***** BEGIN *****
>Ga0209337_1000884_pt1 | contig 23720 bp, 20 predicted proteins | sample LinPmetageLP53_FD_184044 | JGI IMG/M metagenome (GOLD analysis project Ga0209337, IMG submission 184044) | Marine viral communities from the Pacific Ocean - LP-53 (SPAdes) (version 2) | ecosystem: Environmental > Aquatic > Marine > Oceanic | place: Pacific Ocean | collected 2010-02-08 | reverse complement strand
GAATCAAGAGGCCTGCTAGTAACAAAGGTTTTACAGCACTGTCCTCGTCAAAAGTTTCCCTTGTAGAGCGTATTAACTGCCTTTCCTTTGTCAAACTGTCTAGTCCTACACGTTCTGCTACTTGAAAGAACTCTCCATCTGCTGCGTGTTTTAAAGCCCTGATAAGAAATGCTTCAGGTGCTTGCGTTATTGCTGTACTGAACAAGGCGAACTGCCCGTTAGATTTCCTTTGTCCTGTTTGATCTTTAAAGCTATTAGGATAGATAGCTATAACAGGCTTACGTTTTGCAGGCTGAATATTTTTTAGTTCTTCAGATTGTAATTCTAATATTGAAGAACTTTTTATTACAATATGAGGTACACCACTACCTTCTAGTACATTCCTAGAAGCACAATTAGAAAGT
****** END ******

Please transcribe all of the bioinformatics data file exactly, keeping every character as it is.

>Ga0209337_1000884_pt1 | contig 23720 bp, 20 predicted proteins | sample LinPmetageLP53_FD_184044 | JGI IMG/M metagenome (GOLD analysis project Ga0209337, IMG submission 184044) | Marine viral communities from the Pacific Ocean - LP-53 (SPAdes) (version 2) | ecosystem: Environmental > Aquatic > Marine > Oceanic | place: Pacific Ocean | collected 2010-02-08 | reverse complement strand
GAATCAAGAGGCCTGCTAGTAACAAAGGTTTTACAGCACTGTCCTCGTCAAAAGTTTCCCTTGTAGAGCGTATTAACTGCCTTTCCTTTGTCAAACTGTCTAGTCCTACACGTTCTGCTACTTGAAAGAACTCTCCATCTGCTGCGTGTTTTAAAGCCCTGATAAGAAATGCTTCAGGTGCTTGCGTTATTGCTGTACTGAACAAGGCGAACTGCCCGTTAGATTTCCTTTGTCCTGTTTGATCTTTAAAGCTATTAGGATAGATAGCTATAACAGGCTTACGTTTTGCAGGCTGAATATTTTTTAGTTCTTCAGATTGTAATTCTAATATTGAAGAACTTTTTATTACAATATGAGGTACACCACTACCTTCTAGTACATTCCTAGAAGCACAATTAGAAAGT